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New property manager likes that 'we don't just kick people out'

New property manager likes that 'we don't just kick people out'

For-profit, market-rate housing was where Paula Pratt had her first jobs in property management. She learned it all well: leasing, marketing, lease administration, court proceedings, money handling. But "it was a struggle for me," Paula says. "If residents had trouble with their rent, you were expected to give them a three-day notice and then get them into court in six days." It was business -- and not mainly the business of supporting tenants.

It's different at Cogswell Hall, where Paula joint the staff as property manager Feb. 12.

"The support we offer is second to none," Paula said. "There is an understanding that we don't just kick people out. The ability to have a permanent placement in housing is huge. If someone is unstable in housing, they can't focus on other things that are higher up in the hierarchy of needs."

Paula has seen many kinds of housing in many regions, and has managed properties ranging in size from 130 to 312 apartments. She grew up in rural Central Square, N.Y., 20 minutes north of Syracuse, graduated from high school at age 16 and moved to Seattle for three years. There she worked in sales and in early childhood education and took some community college classes. Moving to Wooster, Ohio, she landed that first property-management job when a position unexpectedly opened up in the building she and her young family were moving into. Her past retail work at Best Buy and in restaurants helped, she says: "Property management is sales, relationship building and people skills."

She then moved to Cleveland and became the leasing and marketing manager for residential properties owned by the Detroit Shoreway Community Development Organization. That work, with low-income residents, was "much more fulfilling." "It's something that's always called to me," she says. "I've always been more of an activist for the underdog. I want to see reforms within our housing and welfare systems," which, she believes, "need to be more supportive." She is bothered by barriers low-income people hit when trying to better themselves. Some of these are housing barriers, owing to the current eviction crisis and "larger companies taking over neighborhoods where low-income people live."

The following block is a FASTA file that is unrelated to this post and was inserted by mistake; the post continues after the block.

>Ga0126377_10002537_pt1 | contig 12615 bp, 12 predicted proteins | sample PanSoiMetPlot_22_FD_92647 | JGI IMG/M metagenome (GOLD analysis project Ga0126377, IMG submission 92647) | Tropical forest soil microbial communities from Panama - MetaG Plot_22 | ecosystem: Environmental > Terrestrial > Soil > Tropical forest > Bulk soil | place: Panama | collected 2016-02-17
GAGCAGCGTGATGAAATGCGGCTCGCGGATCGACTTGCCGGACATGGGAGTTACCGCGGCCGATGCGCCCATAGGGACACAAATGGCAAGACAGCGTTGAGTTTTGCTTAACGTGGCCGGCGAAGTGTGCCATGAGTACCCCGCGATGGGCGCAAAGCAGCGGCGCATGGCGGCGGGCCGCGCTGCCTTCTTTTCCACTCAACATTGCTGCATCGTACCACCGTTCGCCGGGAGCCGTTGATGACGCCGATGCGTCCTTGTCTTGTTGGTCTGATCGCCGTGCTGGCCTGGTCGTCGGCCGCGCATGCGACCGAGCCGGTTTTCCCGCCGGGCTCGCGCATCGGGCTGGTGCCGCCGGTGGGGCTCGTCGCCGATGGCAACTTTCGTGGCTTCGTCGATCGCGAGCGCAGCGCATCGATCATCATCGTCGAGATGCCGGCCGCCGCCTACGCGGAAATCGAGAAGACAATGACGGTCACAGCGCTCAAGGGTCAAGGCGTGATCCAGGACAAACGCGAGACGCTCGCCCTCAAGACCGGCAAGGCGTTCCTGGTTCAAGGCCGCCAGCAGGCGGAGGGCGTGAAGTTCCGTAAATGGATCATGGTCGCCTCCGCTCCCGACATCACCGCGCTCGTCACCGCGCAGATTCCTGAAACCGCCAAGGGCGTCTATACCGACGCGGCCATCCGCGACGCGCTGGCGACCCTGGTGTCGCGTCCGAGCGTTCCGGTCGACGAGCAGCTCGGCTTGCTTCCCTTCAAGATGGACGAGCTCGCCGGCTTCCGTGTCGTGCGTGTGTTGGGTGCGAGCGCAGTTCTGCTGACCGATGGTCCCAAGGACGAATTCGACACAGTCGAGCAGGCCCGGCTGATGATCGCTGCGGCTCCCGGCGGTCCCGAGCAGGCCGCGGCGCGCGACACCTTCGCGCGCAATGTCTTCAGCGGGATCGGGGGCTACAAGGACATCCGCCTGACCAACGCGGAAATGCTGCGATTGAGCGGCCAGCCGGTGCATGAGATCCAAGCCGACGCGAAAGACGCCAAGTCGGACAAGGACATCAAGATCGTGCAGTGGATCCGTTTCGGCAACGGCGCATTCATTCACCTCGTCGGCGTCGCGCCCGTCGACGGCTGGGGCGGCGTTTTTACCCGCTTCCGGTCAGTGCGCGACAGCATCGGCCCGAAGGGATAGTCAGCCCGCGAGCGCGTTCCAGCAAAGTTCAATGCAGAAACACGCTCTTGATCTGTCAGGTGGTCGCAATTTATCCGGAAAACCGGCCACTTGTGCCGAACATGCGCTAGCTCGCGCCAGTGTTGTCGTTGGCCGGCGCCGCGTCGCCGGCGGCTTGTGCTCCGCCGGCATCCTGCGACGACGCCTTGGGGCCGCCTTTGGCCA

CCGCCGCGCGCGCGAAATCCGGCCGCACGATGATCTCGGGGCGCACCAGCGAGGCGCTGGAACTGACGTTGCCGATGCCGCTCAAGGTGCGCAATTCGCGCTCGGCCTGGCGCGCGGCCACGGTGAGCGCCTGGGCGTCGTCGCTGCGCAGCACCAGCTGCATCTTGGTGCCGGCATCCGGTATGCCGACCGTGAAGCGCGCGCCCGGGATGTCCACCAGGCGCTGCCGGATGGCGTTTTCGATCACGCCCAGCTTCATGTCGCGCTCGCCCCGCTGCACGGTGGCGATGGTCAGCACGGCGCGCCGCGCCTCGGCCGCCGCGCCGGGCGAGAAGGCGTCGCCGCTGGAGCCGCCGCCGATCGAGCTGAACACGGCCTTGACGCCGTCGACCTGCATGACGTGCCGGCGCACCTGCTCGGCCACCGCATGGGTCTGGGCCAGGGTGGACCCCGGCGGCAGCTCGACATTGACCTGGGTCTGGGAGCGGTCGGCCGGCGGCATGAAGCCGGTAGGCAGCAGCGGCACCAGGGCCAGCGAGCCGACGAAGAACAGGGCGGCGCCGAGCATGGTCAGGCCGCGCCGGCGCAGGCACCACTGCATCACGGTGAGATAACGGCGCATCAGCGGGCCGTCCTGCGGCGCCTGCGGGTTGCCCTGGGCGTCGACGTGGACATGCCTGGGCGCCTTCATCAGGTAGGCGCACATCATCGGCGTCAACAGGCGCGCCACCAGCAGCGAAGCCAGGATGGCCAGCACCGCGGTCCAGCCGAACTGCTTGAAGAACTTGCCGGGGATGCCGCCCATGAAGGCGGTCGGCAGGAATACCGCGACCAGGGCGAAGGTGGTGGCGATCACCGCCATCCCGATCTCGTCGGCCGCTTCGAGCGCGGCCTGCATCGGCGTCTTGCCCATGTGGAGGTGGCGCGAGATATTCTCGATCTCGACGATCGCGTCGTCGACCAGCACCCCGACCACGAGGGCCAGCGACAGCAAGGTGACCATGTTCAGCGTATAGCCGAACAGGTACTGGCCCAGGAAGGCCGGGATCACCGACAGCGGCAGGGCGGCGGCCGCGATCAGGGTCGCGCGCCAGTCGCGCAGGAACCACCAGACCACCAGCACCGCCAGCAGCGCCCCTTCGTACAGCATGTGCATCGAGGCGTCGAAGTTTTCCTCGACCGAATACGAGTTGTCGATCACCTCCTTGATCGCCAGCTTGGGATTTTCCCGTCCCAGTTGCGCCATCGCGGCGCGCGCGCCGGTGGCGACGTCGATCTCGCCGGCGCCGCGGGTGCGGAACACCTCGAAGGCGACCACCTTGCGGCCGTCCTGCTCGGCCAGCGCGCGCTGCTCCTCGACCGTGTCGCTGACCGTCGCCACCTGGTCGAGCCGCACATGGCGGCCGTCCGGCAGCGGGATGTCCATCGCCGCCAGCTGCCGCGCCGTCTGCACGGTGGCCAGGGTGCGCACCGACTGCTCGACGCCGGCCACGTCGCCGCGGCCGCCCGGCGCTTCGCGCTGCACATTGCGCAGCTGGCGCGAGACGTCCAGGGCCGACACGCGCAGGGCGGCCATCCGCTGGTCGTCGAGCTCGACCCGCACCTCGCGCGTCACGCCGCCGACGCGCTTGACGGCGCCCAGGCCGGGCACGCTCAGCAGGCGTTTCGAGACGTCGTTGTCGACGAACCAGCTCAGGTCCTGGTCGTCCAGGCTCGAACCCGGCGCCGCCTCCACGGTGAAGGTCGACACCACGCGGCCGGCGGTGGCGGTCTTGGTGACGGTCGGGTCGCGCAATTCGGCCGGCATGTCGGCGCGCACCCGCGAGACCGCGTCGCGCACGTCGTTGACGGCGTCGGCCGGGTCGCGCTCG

She knew of Cogswell Hall from her Detroit Shoreway years, so after managing properties in Lakewood, Elyria and North Olmsted, she was delighted to hear of the opening here. "Getting to know the residents as individuals has been great," she says. "They have backgrounds you might not imagine when you think of someone who is dealing with the challenges they face." Among those she has gotten to know after only a month on the job are a former jazz musician, a former motorcyclist, someone with a son and teenage granddaughter he's proud of, and someone who had interesting growing-up years with a family from which he is now estranged. "To the state and federal governments, everybody is a number and a series of forms," Paula says. "It's good to see them in a different light, and be able to have conversations and show them the dignity and respect they deserve."

Paula is certified by federal and state agencies to assess the income and assets of residents and applicants to make sure they qualify for the low-income housing Cogswell Hall provides. She also has Ohio Supreme Court certification as a mediator and experience in mediating landlord-tenant disputes. Working with Cogswell's Supportive Services staff, Paula has just started offering voluntary mediation for residents. "They can sign up for this confidential process if they want to work through a conflict with another resident," she says. In these hour-long sessions, residents are encouraged to come up with problem-solving action plans and agreements. Paula plays a neutral role, and the residents may also invite someone from Supportive Services to attend. "I believe in the power of communication and what can be solved when people sit down together and are able to be heard."

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